The increase followed a 5 percent gain in October and suggests higher sales of previously occupied homes in the coming months. There's generally a one- to two-month lag between a signed contract and a completed sale.
UK's Pearson invests in Barnes & Noble's Nook
LONDON (AP) — Pearson, the U.K. publisher and education company, is to take a 5 percent stake in Barnes & Noble's NOOK e-reader as technology companies seek new inroads into the potentially lucrative business of digital textbooks for schools.
Pearson PLC will pay $89.5 million cash for a 5 percent stake in NOOK Media LLC which includes the bookseller's e-reader and tablets, its digital bookstore and its 674 stores serving U.S. colleges. Barnes & Noble will hold 78.2 percent of the business and Microsoft will have about 16.8 percent, the company said Friday.
Major tech companies have looked for inroads into the industry, seeing tablets like the iPad and the NOOK as replacements for the dozens of books that students must lug to and from school each day.
HP says government investigating troubled Autonomy unit
NEW YORK (AP) — Autonomy, the British business software company now owned by Hewlett-Packard Co., is facing a Justice Department investigation over improper accounting under previous management, according to HP.
In a filing with the Securities and Exchange Commission late Thursday, HP said Justice officials had informed the company on Nov. 21 that they were opening an investigation into the allegations, which HP said in November that it had uncovered after a senior Autonomy executive came forward.
HP also reiterated that it provided information to the SEC and the U.K. Serious Fraud Office related to "accounting improprieties, disclosure failures and misrepresentations at Autonomy." HP said it was cooperating with all three government agencies.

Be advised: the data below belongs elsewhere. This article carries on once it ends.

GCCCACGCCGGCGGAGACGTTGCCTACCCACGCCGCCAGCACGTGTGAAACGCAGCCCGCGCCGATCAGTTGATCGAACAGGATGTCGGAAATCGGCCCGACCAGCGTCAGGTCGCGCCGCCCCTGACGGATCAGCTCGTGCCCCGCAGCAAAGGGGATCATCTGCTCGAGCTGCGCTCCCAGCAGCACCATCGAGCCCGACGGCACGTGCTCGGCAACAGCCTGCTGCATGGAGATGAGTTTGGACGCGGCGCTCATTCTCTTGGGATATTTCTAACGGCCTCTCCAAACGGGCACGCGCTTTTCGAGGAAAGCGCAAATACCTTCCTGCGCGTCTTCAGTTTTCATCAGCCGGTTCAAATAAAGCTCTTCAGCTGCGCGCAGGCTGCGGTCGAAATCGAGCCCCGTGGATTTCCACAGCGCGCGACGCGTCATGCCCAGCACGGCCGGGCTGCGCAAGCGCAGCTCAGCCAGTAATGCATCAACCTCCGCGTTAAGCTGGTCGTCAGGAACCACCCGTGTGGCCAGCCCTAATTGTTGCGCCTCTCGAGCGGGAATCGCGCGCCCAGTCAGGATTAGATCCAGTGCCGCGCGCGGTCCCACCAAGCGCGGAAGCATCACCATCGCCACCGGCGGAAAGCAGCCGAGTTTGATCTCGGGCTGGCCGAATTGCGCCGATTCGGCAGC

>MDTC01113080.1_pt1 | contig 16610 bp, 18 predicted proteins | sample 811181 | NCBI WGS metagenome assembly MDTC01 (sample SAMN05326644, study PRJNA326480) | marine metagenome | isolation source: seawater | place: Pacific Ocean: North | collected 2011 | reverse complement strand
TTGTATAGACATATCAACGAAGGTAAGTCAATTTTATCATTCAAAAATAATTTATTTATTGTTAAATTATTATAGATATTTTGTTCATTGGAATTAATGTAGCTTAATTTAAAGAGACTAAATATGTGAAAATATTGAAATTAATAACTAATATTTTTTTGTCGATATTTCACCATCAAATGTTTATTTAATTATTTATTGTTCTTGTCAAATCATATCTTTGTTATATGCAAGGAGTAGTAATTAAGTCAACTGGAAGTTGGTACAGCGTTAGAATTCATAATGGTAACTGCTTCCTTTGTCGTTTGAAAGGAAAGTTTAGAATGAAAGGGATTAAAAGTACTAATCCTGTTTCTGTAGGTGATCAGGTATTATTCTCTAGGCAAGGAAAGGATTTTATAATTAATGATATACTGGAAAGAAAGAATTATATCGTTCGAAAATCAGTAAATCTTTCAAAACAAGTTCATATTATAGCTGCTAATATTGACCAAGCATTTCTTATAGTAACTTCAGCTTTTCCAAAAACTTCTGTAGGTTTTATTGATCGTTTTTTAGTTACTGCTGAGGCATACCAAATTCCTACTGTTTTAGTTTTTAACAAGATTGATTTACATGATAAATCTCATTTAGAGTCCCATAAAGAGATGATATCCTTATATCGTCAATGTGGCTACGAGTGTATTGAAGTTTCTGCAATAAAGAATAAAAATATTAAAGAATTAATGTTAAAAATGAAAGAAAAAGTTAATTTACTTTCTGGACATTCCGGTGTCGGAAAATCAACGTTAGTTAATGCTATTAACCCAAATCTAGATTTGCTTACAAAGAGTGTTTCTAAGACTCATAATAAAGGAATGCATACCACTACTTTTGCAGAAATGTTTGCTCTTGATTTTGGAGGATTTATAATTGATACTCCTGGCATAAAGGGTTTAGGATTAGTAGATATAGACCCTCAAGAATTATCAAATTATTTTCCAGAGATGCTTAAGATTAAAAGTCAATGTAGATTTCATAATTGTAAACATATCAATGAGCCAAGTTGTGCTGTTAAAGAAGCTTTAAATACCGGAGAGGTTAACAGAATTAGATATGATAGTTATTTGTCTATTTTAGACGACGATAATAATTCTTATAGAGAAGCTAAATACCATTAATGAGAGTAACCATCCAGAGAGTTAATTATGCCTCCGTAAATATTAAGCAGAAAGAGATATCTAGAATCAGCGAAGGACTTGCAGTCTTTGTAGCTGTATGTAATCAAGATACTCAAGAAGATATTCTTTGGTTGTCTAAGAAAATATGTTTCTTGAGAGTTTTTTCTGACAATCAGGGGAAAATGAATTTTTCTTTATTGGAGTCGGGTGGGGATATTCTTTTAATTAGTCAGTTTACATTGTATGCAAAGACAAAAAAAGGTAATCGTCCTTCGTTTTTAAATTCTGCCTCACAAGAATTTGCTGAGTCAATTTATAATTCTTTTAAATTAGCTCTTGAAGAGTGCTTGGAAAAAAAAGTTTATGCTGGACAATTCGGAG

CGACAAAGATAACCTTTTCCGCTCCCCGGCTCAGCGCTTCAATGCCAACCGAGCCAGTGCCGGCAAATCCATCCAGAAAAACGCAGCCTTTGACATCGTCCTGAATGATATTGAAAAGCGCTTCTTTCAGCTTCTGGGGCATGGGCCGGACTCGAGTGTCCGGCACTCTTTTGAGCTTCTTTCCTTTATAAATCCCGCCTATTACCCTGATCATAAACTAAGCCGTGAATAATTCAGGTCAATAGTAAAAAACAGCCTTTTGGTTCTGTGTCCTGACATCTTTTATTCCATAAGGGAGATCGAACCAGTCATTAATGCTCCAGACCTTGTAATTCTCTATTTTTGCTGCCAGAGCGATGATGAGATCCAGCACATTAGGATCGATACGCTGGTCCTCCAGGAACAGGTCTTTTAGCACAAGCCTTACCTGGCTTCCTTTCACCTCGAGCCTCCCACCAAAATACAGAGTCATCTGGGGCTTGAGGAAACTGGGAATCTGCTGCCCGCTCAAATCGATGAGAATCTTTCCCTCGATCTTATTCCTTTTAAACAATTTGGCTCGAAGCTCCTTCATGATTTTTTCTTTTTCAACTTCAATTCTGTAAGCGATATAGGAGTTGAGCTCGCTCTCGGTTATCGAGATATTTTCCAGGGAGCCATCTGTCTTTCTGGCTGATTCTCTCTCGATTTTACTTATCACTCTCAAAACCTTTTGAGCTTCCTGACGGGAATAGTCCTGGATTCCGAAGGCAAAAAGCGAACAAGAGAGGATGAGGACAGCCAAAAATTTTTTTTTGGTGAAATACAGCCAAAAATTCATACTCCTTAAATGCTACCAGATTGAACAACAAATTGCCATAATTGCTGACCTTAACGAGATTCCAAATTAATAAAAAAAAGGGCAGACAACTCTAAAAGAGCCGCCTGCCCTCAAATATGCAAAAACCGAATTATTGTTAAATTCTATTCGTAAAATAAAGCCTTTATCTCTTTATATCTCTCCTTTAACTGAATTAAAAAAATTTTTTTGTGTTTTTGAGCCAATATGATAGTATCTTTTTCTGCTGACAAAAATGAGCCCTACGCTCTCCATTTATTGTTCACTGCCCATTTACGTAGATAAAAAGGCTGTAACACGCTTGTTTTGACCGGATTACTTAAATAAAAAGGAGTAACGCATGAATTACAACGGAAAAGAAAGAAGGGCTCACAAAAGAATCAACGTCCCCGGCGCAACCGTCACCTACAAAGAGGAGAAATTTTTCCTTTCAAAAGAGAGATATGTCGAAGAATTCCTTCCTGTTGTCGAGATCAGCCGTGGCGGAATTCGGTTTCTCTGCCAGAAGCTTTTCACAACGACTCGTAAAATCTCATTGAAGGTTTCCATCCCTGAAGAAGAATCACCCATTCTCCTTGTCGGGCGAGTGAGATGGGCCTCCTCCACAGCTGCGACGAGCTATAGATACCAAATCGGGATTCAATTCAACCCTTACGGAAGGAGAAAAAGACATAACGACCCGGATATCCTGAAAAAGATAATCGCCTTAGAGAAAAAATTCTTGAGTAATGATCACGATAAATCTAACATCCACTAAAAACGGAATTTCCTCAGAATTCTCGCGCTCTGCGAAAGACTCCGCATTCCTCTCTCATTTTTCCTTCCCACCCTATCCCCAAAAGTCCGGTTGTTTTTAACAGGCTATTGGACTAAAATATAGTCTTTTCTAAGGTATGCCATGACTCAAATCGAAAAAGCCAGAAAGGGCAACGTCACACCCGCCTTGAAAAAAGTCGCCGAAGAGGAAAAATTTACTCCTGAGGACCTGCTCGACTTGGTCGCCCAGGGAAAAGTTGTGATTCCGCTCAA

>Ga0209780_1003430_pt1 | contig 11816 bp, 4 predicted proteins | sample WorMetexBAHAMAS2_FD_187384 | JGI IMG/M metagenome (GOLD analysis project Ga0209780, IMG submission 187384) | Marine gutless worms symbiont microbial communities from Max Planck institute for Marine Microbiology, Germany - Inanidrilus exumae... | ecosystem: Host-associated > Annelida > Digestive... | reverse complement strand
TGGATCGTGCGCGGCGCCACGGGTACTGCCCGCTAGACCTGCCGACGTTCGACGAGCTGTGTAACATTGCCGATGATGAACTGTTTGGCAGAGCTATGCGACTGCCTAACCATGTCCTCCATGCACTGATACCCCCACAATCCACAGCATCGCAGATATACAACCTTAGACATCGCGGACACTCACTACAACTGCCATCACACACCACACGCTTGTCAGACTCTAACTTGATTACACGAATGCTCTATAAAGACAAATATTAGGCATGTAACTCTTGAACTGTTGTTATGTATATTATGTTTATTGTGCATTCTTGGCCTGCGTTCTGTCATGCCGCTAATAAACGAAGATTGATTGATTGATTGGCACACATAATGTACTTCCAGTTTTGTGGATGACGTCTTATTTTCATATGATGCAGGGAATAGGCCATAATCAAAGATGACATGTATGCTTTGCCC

China court orders Apple to pay in rights dispute
BEIJING (AP) — A Chinese court has ordered Apple Inc. to pay 1.03 million yuan ($165,000) to eight Chinese writers and two companies who say unlicensed copies of their work were distributed through Apple's online store.
The Beijing No. 2 Intermediate People's Court ruled Thursday that Apple violated the writers' copyrights by allowing applications containing their work to be distributed through its App Store, according to an official who answered the phone at the court and said he was the judge in the case. He refused to give his name, as is common among Chinese officials.
The award was less than the 12 million yuan ($1.9 million) sought by the authors. The case grouped together eight lawsuits filed by them and their publishers.
FDA clears anticlotting drug Eliquis
WASHINGTON (AP) — The Food and Drug Administration says it has approved the anticlotting drug Eliquis, developed by Bristol-Myers Squibb Co. and Pfizer Inc. It's a potential blockbuster drug in a new category of medicines to prevent strokes.
The agency previously rejected the drug twice, most recently in June, awaiting additional data from company trials.
The FDA cleared the pill for treating the most common type of irregular heartbeat — atrial fibrillation — in patients at risk for strokes or dangerous clots.
By The Associated Press(equals)
The Dow Jones industrial average dropped 158.20 points to 12,938.11 points. The Standard & Poor 500 index fell 15.67 points to 1,402.43 and the Nasdaq dropped 25.59 points to 2,960.31.
U.S. benchmark crude fell 7 cents to finish at $90.80 a barrel. In London, Brent crude, used to price various kinds of foreign oil, fell 18 cents to finish at $110.62 a barrel on the ICE Futures exchange.
Wholesale gasoline fell 2 cents to end at $2.80 a gallon. Heating oil fell 3 cents to finish at $3.04 a gallon. Natural gas rose 6 cents to end at $3.47 per 1,000 cubic feet.